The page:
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Dear Ada -

We have to be careful to look at the donut and not the hole, as my mother says. While they may not be conveniently located, the fact of the matter is that many medical schools affiliated with major universities have perfectly good RSD docs on staff. (Sadly, there are exceptions, UCLA here in L.A. being one of them.) The trick is in tracking them down, but with a little effort, it's not that difficult. And the joke is that medical school doctors tend to take all insurance and are somewhat cheaper than many physicians in private practice: they're not in it for the money. That's where my doctor is and I'm beginning to get the sense that - overall - it's a good fit for relatively archane and often frustrating conditions like CRPS.

Moreover, I commend for your consideration an editorial written in lay language that appeared in 2007, in a leading medical journal, Pain, "Editorial: How common is complex regional pain syndrome-Type I?" (Stephen Bruehl and Ok Yung Chung) Pain 129 (2007) 1–2. Because the editorial is so short, I am able to attach it here. The bottom line is that the authors reject a much more conservative estimate by Paola Sandroni of the Mayo Clinic - who saw me in 2002 and applied her conservative criteria and ruled that I didn't have RSD/CRPS - and conclude instead that the actual rate of new cases is somewhere between 16.8 to 26.2 per 100,000 per year, which should be more than enough to encourage young doctors to enter post-doc fellowships centered around the treatment of CRPS.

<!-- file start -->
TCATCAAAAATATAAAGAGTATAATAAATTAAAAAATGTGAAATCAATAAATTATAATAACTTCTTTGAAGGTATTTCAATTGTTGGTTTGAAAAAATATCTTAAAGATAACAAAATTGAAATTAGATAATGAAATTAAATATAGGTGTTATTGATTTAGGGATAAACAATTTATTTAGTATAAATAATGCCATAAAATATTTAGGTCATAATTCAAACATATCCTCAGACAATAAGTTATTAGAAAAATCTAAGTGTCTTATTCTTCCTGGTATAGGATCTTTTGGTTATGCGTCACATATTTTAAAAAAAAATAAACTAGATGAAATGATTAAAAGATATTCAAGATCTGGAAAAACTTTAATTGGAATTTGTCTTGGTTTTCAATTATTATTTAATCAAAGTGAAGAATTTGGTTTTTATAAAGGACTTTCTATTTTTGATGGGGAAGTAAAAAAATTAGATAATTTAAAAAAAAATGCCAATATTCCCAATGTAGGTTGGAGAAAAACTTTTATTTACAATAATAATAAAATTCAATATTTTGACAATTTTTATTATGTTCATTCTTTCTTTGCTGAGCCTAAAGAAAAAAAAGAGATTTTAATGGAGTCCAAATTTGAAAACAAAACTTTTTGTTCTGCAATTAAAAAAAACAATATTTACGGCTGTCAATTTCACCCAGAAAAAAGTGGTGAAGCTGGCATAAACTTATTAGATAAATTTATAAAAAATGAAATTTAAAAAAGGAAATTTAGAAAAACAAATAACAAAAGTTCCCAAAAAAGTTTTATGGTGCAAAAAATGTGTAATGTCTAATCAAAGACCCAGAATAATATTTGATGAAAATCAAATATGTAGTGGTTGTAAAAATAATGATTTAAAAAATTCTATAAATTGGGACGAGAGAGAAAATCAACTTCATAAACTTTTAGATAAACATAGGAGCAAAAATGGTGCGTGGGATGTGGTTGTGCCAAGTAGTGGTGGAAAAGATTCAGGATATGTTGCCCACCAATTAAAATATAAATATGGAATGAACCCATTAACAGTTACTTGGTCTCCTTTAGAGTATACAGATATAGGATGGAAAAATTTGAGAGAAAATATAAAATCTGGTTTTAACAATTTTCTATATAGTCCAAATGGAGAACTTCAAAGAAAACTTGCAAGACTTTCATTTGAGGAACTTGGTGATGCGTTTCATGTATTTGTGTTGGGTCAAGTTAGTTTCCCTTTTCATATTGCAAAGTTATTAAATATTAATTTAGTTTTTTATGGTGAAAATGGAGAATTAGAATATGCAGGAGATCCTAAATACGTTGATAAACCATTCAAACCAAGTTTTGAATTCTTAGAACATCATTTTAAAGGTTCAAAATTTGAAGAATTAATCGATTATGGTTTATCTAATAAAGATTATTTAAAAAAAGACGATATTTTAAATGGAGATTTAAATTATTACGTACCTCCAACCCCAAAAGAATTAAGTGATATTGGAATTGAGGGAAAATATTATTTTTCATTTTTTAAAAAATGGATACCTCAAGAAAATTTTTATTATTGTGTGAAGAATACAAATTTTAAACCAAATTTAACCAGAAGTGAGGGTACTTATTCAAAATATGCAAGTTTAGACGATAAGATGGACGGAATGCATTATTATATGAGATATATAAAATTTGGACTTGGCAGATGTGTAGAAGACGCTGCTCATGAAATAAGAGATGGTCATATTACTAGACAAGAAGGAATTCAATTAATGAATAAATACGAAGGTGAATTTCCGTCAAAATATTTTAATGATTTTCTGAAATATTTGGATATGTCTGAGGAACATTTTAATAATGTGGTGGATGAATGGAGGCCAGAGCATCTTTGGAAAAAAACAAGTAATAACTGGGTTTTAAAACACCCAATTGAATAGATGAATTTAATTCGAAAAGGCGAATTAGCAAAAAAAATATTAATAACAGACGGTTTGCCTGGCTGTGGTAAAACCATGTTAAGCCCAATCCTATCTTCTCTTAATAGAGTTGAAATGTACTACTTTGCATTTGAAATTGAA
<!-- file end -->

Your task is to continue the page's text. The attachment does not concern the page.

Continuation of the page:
So I guess I can't agree that the situation is as dismal as some have painted it, at least if you're lucky enough to live near a major university medical center that, in turn, is with the program.

Mike

Last edited by fmichael; 11-25-2008 at 11:57 PM.